Internship Leads to Executive VP Office
As a graduate student at Georgia State University, Eric Cochling interned at the Georgia Center for Opportunity (GCO), a nonprofit research and educational organization that aims to remove barriers to opportunity for Georgians. Now, 16 years later, he is its executive vice president.
Cochling began his joint Juris Doctor and master’s in public administration degree after graduating from the University of Georgia with a degree in political science in 1997. He finished in three short years.
“My prospects for going to college weren’t that great, given my family history,” Cochling says. “I was the first in my family to go to college, and graduate school didn’t seem possible because of the expense. The joint degree offered by GSU was an answer to a prayer. It offered the degrees I wanted to pursue and was financially within reach.
“My goal always had been to get through school without accumulating too much debt. Working as a research assistant while I was a student allowed me to do that. I took a heavy academic load, which was tough, but the school was flexible in helping me stay on my plan, while helping me avoid overload.”
Along with his internship at the Georgia Center for Opportunity and graduate research assistantship, Cochling also spent time working for a state legislator, an opportunity he said wouldn’t have been possible without Georgia State’s proximity to the state capitol. He also had an internship in a Washington, D.C., think-tank.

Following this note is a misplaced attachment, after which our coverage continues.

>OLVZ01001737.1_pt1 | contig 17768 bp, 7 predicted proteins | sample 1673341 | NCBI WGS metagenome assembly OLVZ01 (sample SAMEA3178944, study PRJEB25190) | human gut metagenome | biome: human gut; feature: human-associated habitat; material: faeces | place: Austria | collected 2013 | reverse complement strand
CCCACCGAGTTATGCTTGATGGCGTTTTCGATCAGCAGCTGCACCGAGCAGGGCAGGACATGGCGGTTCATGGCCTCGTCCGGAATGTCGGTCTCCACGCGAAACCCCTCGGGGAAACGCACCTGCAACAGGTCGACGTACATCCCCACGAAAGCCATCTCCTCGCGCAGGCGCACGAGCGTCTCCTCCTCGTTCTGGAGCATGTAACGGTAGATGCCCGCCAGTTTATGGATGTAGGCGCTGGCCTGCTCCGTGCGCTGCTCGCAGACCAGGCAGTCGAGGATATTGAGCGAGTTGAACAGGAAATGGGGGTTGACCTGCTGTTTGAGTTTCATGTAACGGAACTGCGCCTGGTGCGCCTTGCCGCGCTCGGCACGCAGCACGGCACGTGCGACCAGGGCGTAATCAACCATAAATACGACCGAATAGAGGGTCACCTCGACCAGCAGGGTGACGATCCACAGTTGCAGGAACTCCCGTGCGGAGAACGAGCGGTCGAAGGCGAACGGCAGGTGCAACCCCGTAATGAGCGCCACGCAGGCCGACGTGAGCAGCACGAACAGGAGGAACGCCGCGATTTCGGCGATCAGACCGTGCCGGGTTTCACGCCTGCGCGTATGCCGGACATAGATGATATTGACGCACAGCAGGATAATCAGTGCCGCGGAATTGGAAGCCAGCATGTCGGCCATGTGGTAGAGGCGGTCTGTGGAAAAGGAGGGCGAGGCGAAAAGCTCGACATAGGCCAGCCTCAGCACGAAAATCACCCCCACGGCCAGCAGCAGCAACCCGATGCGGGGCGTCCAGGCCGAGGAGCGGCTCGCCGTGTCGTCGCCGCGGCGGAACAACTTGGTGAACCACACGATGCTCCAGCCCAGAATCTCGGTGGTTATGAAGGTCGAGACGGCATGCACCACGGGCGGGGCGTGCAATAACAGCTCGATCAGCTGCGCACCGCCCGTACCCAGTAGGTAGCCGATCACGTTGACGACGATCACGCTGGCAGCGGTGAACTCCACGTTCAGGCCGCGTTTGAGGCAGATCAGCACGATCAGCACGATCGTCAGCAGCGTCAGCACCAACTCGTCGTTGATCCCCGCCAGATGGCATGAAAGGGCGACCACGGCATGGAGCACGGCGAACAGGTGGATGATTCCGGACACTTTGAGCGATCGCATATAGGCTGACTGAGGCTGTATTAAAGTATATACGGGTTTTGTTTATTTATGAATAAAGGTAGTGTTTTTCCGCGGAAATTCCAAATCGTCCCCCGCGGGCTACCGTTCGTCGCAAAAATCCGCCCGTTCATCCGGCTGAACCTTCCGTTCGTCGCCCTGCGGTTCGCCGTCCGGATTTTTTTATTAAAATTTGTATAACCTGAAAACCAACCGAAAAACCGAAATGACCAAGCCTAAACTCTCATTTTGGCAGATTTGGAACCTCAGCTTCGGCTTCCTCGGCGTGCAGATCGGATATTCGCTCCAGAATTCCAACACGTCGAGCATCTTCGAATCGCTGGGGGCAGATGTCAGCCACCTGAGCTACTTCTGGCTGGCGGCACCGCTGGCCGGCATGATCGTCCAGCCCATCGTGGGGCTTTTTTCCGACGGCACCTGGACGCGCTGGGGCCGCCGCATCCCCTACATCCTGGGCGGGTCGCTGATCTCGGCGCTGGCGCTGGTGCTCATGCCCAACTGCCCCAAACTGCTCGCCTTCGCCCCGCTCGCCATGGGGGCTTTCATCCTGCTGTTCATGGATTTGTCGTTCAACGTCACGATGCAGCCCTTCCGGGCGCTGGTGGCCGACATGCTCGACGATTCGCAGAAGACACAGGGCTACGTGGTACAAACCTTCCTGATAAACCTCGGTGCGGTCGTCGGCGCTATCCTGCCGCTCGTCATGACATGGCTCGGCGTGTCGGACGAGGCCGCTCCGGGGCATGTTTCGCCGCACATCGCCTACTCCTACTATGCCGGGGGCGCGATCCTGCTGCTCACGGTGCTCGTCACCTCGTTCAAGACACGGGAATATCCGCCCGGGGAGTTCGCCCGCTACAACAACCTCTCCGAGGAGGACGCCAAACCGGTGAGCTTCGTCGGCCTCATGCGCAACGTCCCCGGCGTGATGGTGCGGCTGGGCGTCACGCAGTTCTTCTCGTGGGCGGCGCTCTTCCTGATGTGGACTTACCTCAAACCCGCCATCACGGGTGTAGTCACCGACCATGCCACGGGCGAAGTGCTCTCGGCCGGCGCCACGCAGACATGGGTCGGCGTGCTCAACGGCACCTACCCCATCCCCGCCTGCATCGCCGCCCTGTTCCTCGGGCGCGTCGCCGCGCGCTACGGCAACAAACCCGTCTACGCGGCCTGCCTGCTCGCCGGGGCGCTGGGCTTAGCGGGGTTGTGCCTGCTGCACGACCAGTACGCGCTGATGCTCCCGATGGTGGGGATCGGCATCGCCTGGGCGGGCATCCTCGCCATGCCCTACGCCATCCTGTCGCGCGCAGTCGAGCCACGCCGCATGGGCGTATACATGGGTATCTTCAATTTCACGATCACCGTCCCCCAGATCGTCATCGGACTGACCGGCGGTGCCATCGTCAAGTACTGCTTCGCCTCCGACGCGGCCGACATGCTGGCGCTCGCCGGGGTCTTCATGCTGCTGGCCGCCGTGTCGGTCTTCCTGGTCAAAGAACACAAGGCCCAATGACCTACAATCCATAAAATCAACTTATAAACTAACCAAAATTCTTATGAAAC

After graduating from Georgia State, Cochling worked in private practice for eight years, both in his own firm and with a mid-sized Atlanta firm. While practicing law, Cochling focused on real estate, contract drafting, corporate firms and estate administration and litigation. However, he says he always knew he wanted to be in the public policy arena, working on issues related to poverty and healthy families.
“Even while I was in private practice, I maintained relationships with people here at GCO,” Cochling says. “Working in the public policy world has always been in my blood, and I always wanted to get back into it.”
He’s now been back at GCO for eight years. When he returned, he focused on developing the nonprofit’s public policy arm. However, in recent years he has moved into managing larger and larger aspects of the organization’s work.
The GCO’s mission is to increase opportunity and quality of life for all Georgians. It helps people achieve major life milestones by researching and developing community-based solutions and policy recommendations surrounding foster care and adoption, human trafficking, criminal justice reform and educational reform. It also consults with other nonprofit organizations to ensure they are effectively implementing their programs. The organization impacts communities statewide with an annual budget of nearly two million dollars.
The organization’s recent efforts and success in criminal justice reform are a direct reflection of the work of Cochling and his team.
“The changes we’ve advocated for in criminal justice reform will help returning citizens find jobs, which is critical to reducing recidivism,” he says. “This includes things like not suspending the driver’s licenses of ex-offenders who have a conviction for a drug offense, along with promoting professional and vocational certifications for ex-offenders, the very kinds of jobs they’d be able to do or learn in prison.”
Cochling says his joint Georgia State M.P.A./law degree prepared him well for the work he does.
“The joint degree program itself prepares you in a different way. I might be a rare case of someone who actually works in the perfect sweet spot of all of my degrees. Getting my M.P.A. gave me the perspective of how policy actually works in government. It prepared me uniquely for where I am.
“I have a ton of gratitude to Georgia State for giving me the chance to be there. It was a terrific experience.”